Senate Overturns Donor Disclosure Rule

Last week, the U.S. Senate passed legislation regarding a recent Treasury Department decision which limits donor disclosure requirements for nonprofit organizations.

This past summer, the Treasury Department altered a rule which required all names and address of donors of $5,000 or more to be made available on certain tax forms. The newly passed resolution seeks to reverse this decision.

This move comes as similar legislation currently sits before the Michigan House, SB 1176, which would create a “Personal Privacy Protection Act,” that further protects the identities of members of non-profits and other donor information currently already protected from public disclosure.




Digital Gifts for the Radio Broadcaster Who Has Everything

Seth Resler

By: Seth Resler
Jacobs Media Strategies

Looking for a last-minute stocking-stuffer for your Secret Santa? Here are some gift ideas for every colleague in your radio station. Best of all, they’re free!

For DJs

For the Program Director

For the Digital Team

For the Promotions Director

For the Sales Team

For Management

I hope you find these tips useful. Happy holidays!

For more assistance on digital or social media, contact MAB Member Services at [email protected] or 1-800-968-7622.

Editor’s Note: The views and opinions of this article do not necessarily reflect those of the MAB. Contact the MAB for information on the MAB’s official editorial policy.




Krol Communications Adds Rich Renko and Mark Libke to WHMI Sales Team

Rich Renko

Krol Communications Inc. announced the hiring of Rich Renko as General Sales Manager and Mark Libke as Local Sales Manager for WHMI-FM on December 14.

Rich is a more than 35-year veteran of Radio/Television in the Detroit market, where he most recently was the GSM for 97.1 The Ticket WXYT-AM/FM .

Mark Libke

Mark joins the station from Jackson Radio Works, where he served  as  the Director of Sales.  He previously was a long -time Sales Manager for TBC Sports/Spartan Sports Network.

“This Sales Management team is poised for even greater success than WHMI has already achieved. They will be replacing our 20-year veteran General Sales Manager, Debbie Platt, who is retiring at the end of the year.  Debbie has built a great sales organization and we look forward to growing our valued client relationships in and around Livingston County,” said Krol Communications President Rod Krol.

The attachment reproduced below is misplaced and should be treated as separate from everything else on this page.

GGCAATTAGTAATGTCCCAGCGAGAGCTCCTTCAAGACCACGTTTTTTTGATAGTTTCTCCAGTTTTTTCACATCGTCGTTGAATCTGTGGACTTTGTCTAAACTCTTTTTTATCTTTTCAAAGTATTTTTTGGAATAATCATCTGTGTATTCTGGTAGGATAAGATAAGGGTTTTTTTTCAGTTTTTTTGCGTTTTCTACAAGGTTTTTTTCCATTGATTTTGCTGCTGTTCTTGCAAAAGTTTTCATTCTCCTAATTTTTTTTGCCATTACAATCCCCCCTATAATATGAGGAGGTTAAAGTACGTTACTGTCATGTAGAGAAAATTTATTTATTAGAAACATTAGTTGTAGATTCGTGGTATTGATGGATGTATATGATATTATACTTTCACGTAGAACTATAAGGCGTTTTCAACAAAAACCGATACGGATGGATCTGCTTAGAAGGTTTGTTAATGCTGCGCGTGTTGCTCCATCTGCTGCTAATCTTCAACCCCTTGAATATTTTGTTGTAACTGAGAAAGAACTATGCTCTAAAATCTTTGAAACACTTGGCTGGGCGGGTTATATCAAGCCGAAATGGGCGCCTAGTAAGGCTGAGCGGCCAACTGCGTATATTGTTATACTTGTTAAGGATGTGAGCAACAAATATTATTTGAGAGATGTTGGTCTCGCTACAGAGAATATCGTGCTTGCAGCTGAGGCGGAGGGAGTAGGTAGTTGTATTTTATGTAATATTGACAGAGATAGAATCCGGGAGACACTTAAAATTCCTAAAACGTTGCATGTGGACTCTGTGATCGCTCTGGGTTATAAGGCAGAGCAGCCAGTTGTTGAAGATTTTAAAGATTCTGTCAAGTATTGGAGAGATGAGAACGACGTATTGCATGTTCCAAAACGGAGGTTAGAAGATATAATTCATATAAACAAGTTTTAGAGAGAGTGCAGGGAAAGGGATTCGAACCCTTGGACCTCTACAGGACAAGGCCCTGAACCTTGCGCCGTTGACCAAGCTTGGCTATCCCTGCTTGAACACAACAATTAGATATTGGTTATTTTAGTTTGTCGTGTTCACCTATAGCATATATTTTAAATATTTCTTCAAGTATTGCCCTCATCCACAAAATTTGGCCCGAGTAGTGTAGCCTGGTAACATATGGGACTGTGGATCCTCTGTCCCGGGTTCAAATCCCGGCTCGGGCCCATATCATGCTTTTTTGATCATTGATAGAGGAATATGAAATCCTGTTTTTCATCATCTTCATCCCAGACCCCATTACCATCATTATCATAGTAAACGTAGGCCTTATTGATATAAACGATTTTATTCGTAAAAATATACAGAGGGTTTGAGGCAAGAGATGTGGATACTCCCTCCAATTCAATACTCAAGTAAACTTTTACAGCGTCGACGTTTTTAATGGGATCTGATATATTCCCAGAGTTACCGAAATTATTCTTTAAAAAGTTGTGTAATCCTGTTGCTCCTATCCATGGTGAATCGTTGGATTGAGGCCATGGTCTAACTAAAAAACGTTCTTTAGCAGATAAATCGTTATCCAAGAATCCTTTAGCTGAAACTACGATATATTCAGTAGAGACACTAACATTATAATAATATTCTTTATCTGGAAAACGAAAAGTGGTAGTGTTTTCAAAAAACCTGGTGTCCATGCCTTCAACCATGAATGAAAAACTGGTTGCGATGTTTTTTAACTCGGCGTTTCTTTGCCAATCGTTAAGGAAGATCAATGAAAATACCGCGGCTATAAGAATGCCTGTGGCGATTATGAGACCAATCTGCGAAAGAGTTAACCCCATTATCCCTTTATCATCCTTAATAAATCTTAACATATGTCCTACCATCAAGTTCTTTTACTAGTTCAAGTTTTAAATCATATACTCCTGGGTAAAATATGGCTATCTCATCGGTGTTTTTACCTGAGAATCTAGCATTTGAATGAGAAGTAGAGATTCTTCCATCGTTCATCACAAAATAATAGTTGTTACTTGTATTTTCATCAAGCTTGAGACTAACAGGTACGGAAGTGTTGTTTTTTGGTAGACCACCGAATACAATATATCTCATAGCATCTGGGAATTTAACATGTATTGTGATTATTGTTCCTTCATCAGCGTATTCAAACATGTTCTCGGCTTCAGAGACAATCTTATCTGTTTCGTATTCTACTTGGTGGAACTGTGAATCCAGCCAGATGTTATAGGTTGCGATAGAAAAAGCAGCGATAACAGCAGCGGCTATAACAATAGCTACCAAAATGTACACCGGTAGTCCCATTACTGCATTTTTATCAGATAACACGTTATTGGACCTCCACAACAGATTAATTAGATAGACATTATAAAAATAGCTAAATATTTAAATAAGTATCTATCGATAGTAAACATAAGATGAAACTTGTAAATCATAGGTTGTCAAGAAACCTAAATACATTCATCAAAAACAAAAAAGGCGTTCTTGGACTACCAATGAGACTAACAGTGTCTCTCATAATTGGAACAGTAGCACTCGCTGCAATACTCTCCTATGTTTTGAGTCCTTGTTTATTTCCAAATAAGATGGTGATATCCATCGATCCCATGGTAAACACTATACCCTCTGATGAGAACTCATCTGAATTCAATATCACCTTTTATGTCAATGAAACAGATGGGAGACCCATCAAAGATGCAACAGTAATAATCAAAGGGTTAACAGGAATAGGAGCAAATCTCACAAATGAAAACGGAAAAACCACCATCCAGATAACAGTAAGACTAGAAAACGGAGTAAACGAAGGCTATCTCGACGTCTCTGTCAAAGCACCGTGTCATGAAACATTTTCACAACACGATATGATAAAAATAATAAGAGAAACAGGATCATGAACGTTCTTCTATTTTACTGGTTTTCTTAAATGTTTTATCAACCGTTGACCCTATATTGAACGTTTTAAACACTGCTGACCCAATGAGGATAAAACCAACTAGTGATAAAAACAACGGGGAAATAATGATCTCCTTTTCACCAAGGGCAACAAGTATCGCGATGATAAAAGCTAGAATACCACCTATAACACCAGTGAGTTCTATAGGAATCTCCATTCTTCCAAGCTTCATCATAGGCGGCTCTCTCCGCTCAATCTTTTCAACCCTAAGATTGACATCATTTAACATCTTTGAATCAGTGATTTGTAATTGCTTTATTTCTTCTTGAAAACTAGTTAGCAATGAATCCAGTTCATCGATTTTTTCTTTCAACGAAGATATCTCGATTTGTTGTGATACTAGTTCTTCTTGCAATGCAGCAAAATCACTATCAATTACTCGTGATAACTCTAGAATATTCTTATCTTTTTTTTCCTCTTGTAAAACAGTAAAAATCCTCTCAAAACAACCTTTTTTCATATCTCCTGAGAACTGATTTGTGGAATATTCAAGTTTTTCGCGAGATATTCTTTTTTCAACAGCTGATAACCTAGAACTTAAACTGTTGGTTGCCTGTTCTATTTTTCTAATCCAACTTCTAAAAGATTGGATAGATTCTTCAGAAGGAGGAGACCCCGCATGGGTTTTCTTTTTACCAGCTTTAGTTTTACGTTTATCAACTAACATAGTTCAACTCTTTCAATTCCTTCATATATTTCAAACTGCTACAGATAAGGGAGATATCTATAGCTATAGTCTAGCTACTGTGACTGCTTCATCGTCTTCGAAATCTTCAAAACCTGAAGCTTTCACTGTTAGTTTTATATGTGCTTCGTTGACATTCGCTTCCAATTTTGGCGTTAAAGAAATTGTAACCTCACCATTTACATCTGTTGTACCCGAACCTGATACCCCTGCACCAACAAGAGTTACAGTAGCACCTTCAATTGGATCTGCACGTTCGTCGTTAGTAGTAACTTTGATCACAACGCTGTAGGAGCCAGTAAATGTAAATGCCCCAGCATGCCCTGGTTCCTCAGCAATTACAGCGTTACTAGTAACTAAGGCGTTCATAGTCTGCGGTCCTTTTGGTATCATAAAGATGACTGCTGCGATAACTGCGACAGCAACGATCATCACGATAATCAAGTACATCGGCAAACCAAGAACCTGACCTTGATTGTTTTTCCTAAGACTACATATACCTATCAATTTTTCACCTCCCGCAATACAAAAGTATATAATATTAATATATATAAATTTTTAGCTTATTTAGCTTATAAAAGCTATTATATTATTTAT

Podcaster Sued for Copyright Infringement for Using Music without Permission – Remember ASCAP, BMI and SESAC Licenses Don’t Cover All the Rights Needed for Podcasting

David Oxenford - Color

David Oxenford

By: David Oxenford, Wilkinson Barker Knauer LLP,

It was news recently when a company that promotes poker was sued by one of the major record labels and publishing companies for the use of music in podcasts without permission. As we have written before (see, for instance, our articles here and here), the use of music in podcasts requires a license from the copyright holder of both the musical composition and the recorded performance of the music (usually, for popular music, a publishing company and a record label). In this case, one of the first we’ve seen against a podcaster for infringement of a copyright holder’s music rights (though we have heard of other situations where cease and desist letters were sent to podcasters, or where demand letters from copyright holders resulted in negotiated settlements), Universal Music alleges that the podcast company used its music and refused to negotiate a license despite repeated attempts by the music company to get the podcaster to do so. Thus, the lawsuit was filed.